Readers will recall that the Delhi High Court had invoked A. 15 in its analysis while deciding the now-overturned Naz petition. Although the court read down S. 377 of the IPC on the basis of a web of reasoning concerning A. 14 (equal protection of laws), 15 and 21 (privacy), the intent and the result insofar as A. 15 is clear: the term ‘sex’ in A. 15 must be read to include ‘sexual orientation’.

“104. We hold that sexual orientation is a ground analogous to sex and that discrimination on the basis of sexual orientation is not permitted by Article 15. Further, Article 15(2) incorporates the notion of horizontal application of rights.”

While the Court has dealt with A. 14 and 21 extensively, its A. 15 analysis is limited to the a few paragraphs, relying primarily only on the conclusions of a number of foreign judgements. The High Court does however make an effort at explaining how an unenumerated ground can be the basis for holding discrimination. (“There will be discrimination on an unspecified ground if it is based on an attributes or characteristics which have the potential to impair the fundamental dignity of persons as human beings, or to affect them adversely in a comparably serious manner”, following from the South African constitutional Court’s decision in Harksen v. Lane.”)

The difference between the treatment of the matter by the Delhi High Court and the EEOC is that the EEOC relies on an understanding and interpretation of ‘sex’ to determine that sexual orientation discrimination is sex discrimination, whereas the High Court considers discrimination on the basis of sexual orientation to be analogous to sex discrimination.

This difference is not trivial. A. 15 specifically enumerates prohibited categories of discrimination. By including an analogous ground, the Court opened the way for A. 15 to be read expansively vis-à-vis other grounds as well. But the Civil Rights Act can only be used for the grounds that it specifies (necessitating Americans with Disabilities Act to be enacted to provide similar protections for persons with disabilities).

There is also the consideration that A. 15 is a constitutional provision, and is more amenable to expansive interpretation than a statutory term. EEOC-like reasoning would perhaps be necessary for interpreting ‘sex’ in statutory provisions such as S. 4 and 5 of the Indian Equal Remuneration Act.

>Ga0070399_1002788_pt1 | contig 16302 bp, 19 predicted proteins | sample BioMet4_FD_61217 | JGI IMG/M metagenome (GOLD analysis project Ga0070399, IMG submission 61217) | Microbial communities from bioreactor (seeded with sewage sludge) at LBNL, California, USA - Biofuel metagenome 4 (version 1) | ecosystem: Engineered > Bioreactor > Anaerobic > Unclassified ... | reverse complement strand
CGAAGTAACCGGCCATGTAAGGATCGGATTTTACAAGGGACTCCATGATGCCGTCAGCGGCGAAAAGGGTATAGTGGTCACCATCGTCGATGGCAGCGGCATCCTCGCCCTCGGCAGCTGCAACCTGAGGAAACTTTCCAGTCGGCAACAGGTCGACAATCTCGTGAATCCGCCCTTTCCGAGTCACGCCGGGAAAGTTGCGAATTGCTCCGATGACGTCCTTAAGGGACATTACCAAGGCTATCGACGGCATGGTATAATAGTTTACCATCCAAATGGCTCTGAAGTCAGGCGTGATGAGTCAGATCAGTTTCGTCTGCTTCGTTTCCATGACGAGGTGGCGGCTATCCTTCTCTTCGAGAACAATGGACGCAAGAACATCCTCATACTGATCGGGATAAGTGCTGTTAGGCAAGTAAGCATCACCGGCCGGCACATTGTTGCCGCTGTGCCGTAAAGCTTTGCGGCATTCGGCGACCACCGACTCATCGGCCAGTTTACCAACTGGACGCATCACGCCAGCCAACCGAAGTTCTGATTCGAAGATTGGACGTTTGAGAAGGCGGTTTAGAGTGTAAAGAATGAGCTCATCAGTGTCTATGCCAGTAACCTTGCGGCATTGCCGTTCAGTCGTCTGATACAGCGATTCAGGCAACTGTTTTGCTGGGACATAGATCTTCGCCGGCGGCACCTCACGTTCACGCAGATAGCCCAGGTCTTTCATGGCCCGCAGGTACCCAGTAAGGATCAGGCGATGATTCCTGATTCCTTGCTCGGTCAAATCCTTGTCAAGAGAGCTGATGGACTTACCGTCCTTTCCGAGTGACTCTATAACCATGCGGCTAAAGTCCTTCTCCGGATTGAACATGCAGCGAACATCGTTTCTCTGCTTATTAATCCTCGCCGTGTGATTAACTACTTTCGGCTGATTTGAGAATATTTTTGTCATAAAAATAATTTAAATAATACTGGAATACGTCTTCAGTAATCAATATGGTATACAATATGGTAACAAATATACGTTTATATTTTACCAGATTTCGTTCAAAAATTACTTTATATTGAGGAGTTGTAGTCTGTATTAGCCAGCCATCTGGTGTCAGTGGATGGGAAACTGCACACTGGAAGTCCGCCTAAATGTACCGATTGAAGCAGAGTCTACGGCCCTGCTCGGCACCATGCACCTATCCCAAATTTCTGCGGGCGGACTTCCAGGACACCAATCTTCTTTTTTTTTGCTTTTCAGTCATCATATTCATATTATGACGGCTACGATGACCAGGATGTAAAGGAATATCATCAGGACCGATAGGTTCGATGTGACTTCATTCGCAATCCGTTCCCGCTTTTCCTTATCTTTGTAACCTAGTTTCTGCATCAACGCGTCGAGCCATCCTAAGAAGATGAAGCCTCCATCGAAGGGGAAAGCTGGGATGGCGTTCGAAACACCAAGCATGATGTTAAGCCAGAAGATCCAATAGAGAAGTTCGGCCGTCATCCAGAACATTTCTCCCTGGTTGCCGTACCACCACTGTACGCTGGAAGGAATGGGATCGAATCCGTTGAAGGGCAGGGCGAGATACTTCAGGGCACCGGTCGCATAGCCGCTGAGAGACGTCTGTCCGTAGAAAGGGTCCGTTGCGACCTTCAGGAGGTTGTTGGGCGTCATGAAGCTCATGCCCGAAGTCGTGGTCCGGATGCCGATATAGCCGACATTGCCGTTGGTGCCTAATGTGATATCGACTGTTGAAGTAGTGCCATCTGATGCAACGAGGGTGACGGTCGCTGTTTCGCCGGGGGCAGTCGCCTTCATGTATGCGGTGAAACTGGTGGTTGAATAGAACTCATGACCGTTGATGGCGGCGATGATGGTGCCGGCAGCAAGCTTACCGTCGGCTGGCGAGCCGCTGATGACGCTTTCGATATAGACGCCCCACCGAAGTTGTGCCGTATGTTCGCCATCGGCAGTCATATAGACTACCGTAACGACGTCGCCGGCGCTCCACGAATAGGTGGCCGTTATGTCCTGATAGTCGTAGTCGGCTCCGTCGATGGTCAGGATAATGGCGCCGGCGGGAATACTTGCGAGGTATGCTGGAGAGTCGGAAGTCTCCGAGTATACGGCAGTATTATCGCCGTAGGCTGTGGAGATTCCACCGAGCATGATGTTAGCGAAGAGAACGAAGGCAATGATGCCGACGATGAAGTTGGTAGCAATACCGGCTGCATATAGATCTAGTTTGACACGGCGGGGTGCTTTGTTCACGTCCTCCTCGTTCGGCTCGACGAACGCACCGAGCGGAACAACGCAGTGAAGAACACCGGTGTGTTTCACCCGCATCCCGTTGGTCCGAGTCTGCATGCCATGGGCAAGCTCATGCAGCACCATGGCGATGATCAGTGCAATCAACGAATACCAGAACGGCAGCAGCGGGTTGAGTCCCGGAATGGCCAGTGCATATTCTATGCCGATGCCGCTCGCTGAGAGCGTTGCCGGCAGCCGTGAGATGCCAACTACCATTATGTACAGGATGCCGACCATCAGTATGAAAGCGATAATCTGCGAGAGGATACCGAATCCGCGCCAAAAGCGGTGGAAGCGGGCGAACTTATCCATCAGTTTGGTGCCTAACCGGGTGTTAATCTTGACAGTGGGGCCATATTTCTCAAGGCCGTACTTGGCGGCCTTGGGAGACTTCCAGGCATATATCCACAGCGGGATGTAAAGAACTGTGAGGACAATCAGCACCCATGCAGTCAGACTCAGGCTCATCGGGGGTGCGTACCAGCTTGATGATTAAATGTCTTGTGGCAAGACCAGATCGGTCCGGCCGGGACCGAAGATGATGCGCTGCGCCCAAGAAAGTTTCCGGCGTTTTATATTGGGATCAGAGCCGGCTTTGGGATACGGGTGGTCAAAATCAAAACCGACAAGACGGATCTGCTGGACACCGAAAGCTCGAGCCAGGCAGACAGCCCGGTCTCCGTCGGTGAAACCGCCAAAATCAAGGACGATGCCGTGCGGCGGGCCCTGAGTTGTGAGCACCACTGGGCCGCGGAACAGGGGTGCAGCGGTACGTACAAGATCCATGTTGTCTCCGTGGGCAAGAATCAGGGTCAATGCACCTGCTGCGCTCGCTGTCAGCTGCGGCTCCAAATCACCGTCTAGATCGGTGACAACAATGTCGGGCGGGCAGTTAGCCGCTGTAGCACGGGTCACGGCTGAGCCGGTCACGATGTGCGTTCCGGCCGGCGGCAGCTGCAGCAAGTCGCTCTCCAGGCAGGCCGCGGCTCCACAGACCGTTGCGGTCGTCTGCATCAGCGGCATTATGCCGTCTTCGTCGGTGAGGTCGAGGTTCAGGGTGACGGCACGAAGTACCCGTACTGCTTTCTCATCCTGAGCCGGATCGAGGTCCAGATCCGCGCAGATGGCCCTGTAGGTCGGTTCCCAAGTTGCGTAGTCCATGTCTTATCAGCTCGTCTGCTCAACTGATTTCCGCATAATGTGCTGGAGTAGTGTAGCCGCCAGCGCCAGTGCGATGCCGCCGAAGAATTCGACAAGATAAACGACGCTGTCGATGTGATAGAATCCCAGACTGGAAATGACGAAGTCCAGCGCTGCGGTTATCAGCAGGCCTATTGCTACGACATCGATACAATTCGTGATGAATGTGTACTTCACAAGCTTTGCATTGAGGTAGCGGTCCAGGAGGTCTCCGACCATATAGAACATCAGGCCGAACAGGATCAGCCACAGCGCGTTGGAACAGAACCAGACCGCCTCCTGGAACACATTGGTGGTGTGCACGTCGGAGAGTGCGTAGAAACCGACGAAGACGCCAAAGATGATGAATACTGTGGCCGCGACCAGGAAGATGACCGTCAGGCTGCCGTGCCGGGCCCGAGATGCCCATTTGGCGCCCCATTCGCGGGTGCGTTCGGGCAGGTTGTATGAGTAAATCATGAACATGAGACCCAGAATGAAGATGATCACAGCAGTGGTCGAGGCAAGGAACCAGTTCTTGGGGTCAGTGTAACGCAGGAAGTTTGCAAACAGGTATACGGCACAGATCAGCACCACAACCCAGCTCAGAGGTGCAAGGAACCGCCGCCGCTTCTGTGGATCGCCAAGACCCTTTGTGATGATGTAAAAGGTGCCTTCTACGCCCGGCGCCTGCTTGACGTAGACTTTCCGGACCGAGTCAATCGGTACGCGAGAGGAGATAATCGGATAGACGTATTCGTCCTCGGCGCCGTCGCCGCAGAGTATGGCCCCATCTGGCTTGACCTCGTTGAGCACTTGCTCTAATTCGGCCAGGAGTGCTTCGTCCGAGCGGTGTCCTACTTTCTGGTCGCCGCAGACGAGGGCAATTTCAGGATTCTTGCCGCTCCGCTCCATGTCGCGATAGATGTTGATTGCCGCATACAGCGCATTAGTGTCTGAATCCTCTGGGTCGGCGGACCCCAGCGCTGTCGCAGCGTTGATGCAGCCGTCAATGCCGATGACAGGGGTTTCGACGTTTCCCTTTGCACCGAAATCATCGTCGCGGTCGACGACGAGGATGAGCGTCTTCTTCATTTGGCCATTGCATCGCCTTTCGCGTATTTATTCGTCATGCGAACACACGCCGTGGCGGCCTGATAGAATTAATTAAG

Naz offered a promising start to a new way of dealing with A. 15 altogether in terms of both its method and result. Since its total reversal by Suresh Kumar Koushal, this possibility is now gone as Naz losing all its precedential value. It is another matter that in doing so the Supreme Court did not rule or comment on the High Court’s treatment of A. 15 at all, choosing to notice only that the High Court struck down S. 377 inter alia on the basis of 15, recording the contentions of the parties on its applicability, and after a (shoddy) analysis of only 14, concluding that the High Court was unjustified in finding S. 377 to be ultra vires both A. 14 and 15. The curatives pending before the Supreme Court highlight this glaring omission, but for the moment, sexual minorities remain a ‘miniscule fraction of the country’s population’ undeserving of the protection of their so-called rights.

(Vansh is a law researcher with Justice Ravindra Bhat at the High Court of Delhi)

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1 Comment

Filed under Article 14, Equality, Non-discrimination, Sex Discrimination, Sexuality

One response to “Guest Post: Sex, Sexual Orientation, and the Courts

  1. Pingback: Sex Discrimination and the Constitution – XII: Indirect Discrimination in Sareetha vs Venkatasubbaiah | Indian Constitutional Law and Philosophy